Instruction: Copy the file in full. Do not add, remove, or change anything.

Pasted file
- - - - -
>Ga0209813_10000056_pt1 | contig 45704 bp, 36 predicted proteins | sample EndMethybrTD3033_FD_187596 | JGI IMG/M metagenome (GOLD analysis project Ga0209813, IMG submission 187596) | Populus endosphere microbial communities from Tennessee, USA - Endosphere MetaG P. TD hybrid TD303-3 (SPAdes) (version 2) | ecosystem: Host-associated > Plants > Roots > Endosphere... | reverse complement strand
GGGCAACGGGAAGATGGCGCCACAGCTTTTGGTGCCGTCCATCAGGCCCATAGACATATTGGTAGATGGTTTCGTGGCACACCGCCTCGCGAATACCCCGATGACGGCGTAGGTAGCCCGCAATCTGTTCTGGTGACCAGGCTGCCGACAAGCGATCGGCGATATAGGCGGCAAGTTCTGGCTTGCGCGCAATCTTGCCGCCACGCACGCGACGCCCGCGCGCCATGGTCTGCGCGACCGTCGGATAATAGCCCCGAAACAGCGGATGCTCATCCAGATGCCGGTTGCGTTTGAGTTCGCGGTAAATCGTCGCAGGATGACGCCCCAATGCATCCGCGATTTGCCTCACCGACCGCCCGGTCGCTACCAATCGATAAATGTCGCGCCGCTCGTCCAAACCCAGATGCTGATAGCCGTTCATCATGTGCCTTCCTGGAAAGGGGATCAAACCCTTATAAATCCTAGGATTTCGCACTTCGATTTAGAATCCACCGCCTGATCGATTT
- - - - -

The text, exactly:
>Ga0209813_10000056_pt1 | contig 45704 bp, 36 predicted proteins | sample EndMethybrTD3033_FD_187596 | JGI IMG/M metagenome (GOLD analysis project Ga0209813, IMG submission 187596) | Populus endosphere microbial communities from Tennessee, USA - Endosphere MetaG P. TD hybrid TD303-3 (SPAdes) (version 2) | ecosystem: Host-associated > Plants > Roots > Endosphere... | reverse complement strand
GGGCAACGGGAAGATGGCGCCACAGCTTTTGGTGCCGTCCATCAGGCCCATAGACATATTGGTAGATGGTTTCGTGGCACACCGCCTCGCGAATACCCCGATGACGGCGTAGGTAGCCCGCAATCTGTTCTGGTGACCAGGCTGCCGACAAGCGATCGGCGATATAGGCGGCAAGTTCTGGCTTGCGCGCAATCTTGCCGCCACGCACGCGACGCCCGCGCGCCATGGTCTGCGCGACCGTCGGATAATAGCCCCGAAACAGCGGATGCTCATCCAGATGCCGGTTGCGTTTGAGTTCGCGGTAAATCGTCGCAGGATGACGCCCCAATGCATCCGCGATTTGCCTCACCGACCGCCCGGTCGCTACCAATCGATAAATGTCGCGCCGCTCGTCCAAACCCAGATGCTGATAGCCGTTCATCATGTGCCTTCCTGGAAAGGGGATCAAACCCTTATAAATCCTAGGATTTCGCACTTCGATTTAGAATCCACCGCCTGATCGATTT